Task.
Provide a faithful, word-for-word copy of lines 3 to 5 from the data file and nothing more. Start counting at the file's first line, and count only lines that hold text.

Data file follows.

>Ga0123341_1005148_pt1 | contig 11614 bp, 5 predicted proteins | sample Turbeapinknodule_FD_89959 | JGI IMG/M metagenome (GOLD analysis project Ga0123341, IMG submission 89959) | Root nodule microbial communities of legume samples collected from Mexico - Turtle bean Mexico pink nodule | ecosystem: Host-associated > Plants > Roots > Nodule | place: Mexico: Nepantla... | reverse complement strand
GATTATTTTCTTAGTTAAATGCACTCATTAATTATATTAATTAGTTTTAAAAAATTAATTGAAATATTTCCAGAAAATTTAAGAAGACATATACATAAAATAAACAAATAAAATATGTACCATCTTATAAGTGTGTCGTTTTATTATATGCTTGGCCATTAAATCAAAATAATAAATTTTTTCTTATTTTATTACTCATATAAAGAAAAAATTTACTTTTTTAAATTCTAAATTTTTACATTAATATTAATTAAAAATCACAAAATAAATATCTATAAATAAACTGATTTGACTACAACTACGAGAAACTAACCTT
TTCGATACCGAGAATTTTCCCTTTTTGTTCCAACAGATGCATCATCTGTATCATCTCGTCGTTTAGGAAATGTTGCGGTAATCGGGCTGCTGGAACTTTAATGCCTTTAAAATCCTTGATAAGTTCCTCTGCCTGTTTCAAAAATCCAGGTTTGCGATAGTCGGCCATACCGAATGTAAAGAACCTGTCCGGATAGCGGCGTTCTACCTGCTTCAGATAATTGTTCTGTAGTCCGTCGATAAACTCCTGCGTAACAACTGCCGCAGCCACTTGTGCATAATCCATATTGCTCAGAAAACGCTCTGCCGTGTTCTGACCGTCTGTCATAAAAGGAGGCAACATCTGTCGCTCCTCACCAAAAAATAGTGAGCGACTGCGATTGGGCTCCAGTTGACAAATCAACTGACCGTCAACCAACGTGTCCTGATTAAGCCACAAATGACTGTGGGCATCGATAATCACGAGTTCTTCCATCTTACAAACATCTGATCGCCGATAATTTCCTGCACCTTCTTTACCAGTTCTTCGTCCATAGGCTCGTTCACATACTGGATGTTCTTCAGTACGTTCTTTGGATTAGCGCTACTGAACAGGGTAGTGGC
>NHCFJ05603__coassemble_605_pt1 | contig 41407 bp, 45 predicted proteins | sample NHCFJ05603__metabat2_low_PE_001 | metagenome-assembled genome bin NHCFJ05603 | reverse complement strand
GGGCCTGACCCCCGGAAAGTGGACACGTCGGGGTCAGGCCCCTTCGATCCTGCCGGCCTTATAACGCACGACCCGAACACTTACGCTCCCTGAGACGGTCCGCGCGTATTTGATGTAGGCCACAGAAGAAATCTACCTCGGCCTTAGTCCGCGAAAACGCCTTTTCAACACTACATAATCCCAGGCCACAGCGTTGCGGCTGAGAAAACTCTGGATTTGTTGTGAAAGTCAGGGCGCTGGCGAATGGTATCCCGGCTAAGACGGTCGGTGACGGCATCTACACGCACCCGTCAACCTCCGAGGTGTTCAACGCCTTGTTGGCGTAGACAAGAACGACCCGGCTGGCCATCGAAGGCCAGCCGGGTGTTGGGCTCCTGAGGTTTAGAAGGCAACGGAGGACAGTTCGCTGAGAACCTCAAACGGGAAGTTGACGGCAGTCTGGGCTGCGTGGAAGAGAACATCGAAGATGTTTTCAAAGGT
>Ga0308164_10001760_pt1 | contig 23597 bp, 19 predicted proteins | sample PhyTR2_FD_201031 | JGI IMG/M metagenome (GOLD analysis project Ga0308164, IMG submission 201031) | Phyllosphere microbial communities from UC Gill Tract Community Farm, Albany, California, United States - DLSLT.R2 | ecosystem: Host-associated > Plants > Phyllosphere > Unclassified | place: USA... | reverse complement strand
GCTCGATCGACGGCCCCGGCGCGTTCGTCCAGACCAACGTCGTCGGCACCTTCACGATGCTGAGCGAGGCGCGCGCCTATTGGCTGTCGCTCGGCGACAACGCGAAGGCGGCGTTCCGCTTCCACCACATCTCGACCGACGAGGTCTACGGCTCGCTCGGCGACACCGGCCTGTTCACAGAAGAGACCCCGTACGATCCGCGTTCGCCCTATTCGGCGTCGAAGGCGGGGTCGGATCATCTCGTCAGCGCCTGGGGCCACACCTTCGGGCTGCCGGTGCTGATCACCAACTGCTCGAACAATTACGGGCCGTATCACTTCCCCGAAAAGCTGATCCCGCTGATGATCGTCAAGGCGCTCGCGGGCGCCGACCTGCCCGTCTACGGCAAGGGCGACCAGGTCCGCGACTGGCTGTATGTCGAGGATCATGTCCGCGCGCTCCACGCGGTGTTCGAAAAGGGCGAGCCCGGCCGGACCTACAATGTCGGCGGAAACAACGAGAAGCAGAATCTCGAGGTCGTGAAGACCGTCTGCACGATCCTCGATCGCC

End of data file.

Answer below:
TTCGATACCGAGAATTTTCCCTTTTTGTTCCAACAGATGCATCATCTGTATCATCTCGTCGTTTAGGAAATGTTGCGGTAATCGGGCTGCTGGAACTTTAATGCCTTTAAAATCCTTGATAAGTTCCTCTGCCTGTTTCAAAAATCCAGGTTTGCGATAGTCGGCCATACCGAATGTAAAGAACCTGTCCGGATAGCGGCGTTCTACCTGCTTCAGATAATTGTTCTGTAGTCCGTCGATAAACTCCTGCGTAACAACTGCCGCAGCCACTTGTGCATAATCCATATTGCTCAGAAAACGCTCTGCCGTGTTCTGACCGTCTGTCATAAAAGGAGGCAACATCTGTCGCTCCTCACCAAAAAATAGTGAGCGACTGCGATTGGGCTCCAGTTGACAAATCAACTGACCGTCAACCAACGTGTCCTGATTAAGCCACAAATGACTGTGGGCATCGATAATCACGAGTTCTTCCATCTTACAAACATCTGATCGCCGATAATTTCCTGCACCTTCTTTACCAGTTCTTCGTCCATAGGCTCGTTCACATACTGGATGTTCTTCAGTACGTTCTTTGGATTAGCGCTACTGAACAGGGTAGTGGC
>NHCFJ05603__coassemble_605_pt1 | contig 41407 bp, 45 predicted proteins | sample NHCFJ05603__metabat2_low_PE_001 | metagenome-assembled genome bin NHCFJ05603 | reverse complement strand
GGGCCTGACCCCCGGAAAGTGGACACGTCGGGGTCAGGCCCCTTCGATCCTGCCGGCCTTATAACGCACGACCCGAACACTTACGCTCCCTGAGACGGTCCGCGCGTATTTGATGTAGGCCACAGAAGAAATCTACCTCGGCCTTAGTCCGCGAAAACGCCTTTTCAACACTACATAATCCCAGGCCACAGCGTTGCGGCTGAGAAAACTCTGGATTTGTTGTGAAAGTCAGGGCGCTGGCGAATGGTATCCCGGCTAAGACGGTCGGTGACGGCATCTACACGCACCCGTCAACCTCCGAGGTGTTCAACGCCTTGTTGGCGTAGACAAGAACGACCCGGCTGGCCATCGAAGGCCAGCCGGGTGTTGGGCTCCTGAGGTTTAGAAGGCAACGGAGGACAGTTCGCTGAGAACCTCAAACGGGAAGTTGACGGCAGTCTGGGCTGCGTGGAAGAGAACATCGAAGATGTTTTCAAAGGT